Top Jordanian jihadists denounce ISIS caliphate
Leading Jordanian Al Qaeda Islamist leaders have denounced the Islamic State of Iraq and the Levant’s (ISIL) declaration of a caliphate, calling on its followers not to recognise the supposed Islamic state in the latest row between the rival jihadist movements.
In a series of statements on Tuesday, leaders of the hard-line Al Qaeda affiliated Jordanian Salafist movement criticised the Islamic State’s announcement this week of the formation of an Islamic state, or caliphate, describing the move as “premature” and “illegitimate”.
In a rare public statement, recently released Al Qaeda spiritual leader and ISIL critic Abu Mohammed Al Maqdissi criticised the move, refusing to “waste time addressing” the formation of a greater Islamic state whose preconditions he claimed had “not been met”.
“In the past, our brothers in the Caucuses announced their blessed Islamic emirate, and we failed to build on it… the Taliban announced their Islamic emirate and their emir and soldiers have not retired… should these emirates be forgotten because a new ‘caliphate’ has been announced?” Maqdissi challenged in a press statement, a copy of which was obtained by The Jordan Times.
“And what of the other Muslim groups and militias sacrificing their blood and bodies in Iraq and Syria, what is their fate now that they are fighting outside the ‘caliphate?’ These are important questions that demand answers.”
The cleric, who has reportedly received death threats from supporters of rival ISIL since his release from a Jordanian jail earlier this month, dismissed the movement’s announcement of an Islamic caliphate on Sunday as “premature”.
“We all wish for the return of the caliphate, to break down borders and lift the banner of unification… but the state must be applied in reality on the ground before an announcement can be made.”
Mohammad Shalabi, or Abu Sayyaf, leader of the Jordanian Jihadi Salafist movement, described the proposed state as “illegitimate”, saying such an entity requires a “consensus” among Muslim leaders and clerics before the announcement can be made.
“The Islamic State’s announcement of a caliphate and the appointment of its leader [Abu Bakr] Al Baghdadi as a caliph all require the opinion and approval of the Muslim world,” Abu Sayyaf said.
“Until the greater Ummah takes a position, with thorough study, this caliphate is illegitimate and should not be recognised.”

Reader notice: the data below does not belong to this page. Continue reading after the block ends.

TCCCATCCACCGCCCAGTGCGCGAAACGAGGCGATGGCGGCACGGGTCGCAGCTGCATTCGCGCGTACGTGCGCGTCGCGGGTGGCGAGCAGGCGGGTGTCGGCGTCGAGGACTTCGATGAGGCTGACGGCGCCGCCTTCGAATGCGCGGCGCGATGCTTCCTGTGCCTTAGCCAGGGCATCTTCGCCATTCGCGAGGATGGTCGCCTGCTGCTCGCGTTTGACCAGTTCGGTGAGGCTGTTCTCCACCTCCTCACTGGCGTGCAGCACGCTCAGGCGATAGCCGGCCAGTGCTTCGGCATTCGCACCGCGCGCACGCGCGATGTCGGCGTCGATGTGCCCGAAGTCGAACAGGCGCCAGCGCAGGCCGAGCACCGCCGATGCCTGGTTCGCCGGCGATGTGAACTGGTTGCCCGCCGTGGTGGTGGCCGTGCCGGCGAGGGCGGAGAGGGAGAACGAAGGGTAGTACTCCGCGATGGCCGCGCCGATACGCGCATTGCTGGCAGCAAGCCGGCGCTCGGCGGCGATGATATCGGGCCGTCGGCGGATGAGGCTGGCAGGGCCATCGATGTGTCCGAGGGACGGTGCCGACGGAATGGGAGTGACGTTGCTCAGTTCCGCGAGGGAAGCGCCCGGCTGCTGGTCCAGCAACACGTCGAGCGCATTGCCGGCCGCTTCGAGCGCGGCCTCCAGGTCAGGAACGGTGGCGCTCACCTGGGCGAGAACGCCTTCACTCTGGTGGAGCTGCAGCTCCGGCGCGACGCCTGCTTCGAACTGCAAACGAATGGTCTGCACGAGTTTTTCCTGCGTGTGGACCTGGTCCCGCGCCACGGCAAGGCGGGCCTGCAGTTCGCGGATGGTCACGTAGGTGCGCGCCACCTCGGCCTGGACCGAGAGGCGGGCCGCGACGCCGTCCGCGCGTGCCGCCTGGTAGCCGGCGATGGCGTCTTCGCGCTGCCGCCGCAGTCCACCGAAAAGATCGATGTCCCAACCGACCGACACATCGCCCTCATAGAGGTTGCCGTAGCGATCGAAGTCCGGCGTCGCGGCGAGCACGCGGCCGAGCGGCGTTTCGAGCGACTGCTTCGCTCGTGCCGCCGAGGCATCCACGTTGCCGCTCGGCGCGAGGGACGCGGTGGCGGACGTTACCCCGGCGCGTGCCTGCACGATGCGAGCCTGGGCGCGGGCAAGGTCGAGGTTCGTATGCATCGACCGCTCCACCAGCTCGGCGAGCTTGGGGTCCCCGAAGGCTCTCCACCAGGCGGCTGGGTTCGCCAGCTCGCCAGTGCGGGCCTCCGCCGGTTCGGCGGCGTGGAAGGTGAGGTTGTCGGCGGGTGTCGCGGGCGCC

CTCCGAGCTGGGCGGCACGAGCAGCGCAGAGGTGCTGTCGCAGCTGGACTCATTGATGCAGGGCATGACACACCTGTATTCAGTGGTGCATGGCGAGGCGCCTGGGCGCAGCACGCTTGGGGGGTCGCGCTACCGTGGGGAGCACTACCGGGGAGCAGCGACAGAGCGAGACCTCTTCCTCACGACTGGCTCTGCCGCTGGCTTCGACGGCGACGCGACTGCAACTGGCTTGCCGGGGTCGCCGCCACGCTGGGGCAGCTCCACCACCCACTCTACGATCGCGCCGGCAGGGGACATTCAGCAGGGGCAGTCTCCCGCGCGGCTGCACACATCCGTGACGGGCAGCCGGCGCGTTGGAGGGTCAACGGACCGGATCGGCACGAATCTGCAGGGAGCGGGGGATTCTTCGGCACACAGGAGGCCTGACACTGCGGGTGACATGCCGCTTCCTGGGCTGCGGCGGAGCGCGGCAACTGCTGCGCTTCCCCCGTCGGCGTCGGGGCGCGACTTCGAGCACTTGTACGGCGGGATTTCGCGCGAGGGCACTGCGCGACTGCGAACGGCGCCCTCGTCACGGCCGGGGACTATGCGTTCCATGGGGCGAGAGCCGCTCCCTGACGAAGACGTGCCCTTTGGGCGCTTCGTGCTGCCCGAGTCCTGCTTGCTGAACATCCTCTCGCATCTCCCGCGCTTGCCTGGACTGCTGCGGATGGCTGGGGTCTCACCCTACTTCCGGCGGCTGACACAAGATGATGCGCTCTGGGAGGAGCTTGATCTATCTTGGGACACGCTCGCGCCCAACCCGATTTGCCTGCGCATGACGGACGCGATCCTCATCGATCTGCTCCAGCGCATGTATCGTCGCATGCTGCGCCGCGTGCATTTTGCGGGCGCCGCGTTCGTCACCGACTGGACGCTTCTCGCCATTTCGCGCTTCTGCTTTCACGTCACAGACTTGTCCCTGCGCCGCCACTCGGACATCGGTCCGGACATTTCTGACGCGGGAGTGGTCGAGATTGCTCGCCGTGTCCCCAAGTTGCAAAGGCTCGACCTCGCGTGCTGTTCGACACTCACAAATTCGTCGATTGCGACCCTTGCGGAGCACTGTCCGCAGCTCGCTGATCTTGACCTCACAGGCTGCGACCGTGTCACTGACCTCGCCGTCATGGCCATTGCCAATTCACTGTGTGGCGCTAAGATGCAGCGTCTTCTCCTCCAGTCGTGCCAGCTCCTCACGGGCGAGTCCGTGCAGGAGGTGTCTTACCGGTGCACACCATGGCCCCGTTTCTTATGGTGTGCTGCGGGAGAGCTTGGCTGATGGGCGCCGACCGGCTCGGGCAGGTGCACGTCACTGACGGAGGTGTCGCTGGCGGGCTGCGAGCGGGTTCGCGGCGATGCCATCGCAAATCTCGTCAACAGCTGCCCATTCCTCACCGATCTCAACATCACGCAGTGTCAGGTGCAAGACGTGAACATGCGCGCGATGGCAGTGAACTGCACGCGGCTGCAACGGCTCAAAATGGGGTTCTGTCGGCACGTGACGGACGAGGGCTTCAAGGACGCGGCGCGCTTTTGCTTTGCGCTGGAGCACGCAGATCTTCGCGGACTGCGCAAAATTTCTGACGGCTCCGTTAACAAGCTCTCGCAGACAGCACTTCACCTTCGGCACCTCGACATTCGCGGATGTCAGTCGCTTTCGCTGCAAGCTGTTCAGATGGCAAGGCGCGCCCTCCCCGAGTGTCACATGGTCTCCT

The statements come as the latest war of words between the ISIL and Al Qaeda, which has been locked in a bitter war with its former Iraq affiliate for control over the global jihadist movement.
The rift has played out in Jordan in recent weeks, with the Islamic State holding its first public rallies in the southern city of Maan in open defiance of the wishes of Al Qaeda leaders, and reportedly clashing with Jordanian Salafists at a rally on Friday.
Jordanian Islamic State supporters said they remained “unaffected” by the statements, saying they are set to expand their nascent state beyond the borders of Iraq and Syria —including even Jordan — without the input of Al Qaeda.
“This is what we expected from corrupt clerics who have shown through their actions that their words hold no meaning and they only represent their personal agendas,” said Khaled Al Maani, co-founder of Islamic State Jordan, the jihadist movement’s recruitment arm in the country.
“Today marks the return of the Islamic caliphate, and we will only expand from Persia to Andalusia. Al Qaeda no longer has any use.”
Late Sunday, ISIL spokesman Abu Mohammed Al Adnani declared the formation of an Islamic caliphate, appointing the group’s leader Baghdadi as caliph.
The move came as tribe-backed ISIL forces held on to a series of military gains across northern and western Iraq, retaining control over Mosul and Tikrit, the foundations of the supposed Islamic state.
In the surprise move, the ISIL removed “Iraq and the Levant from its name — leaving it as “Islamic State” as part of a wider strategy to transform the group from a militant resistance force to a global Islamic movement.
Some 1,200 Jordanians are reportedly serving under the banner of the Islamic State in Iraq and Syria while jihadist leaders claim that up to 70 per cent of the country’s 10,000 salafist supporters have aligned themselves with the ISIL.
By Taylor Luck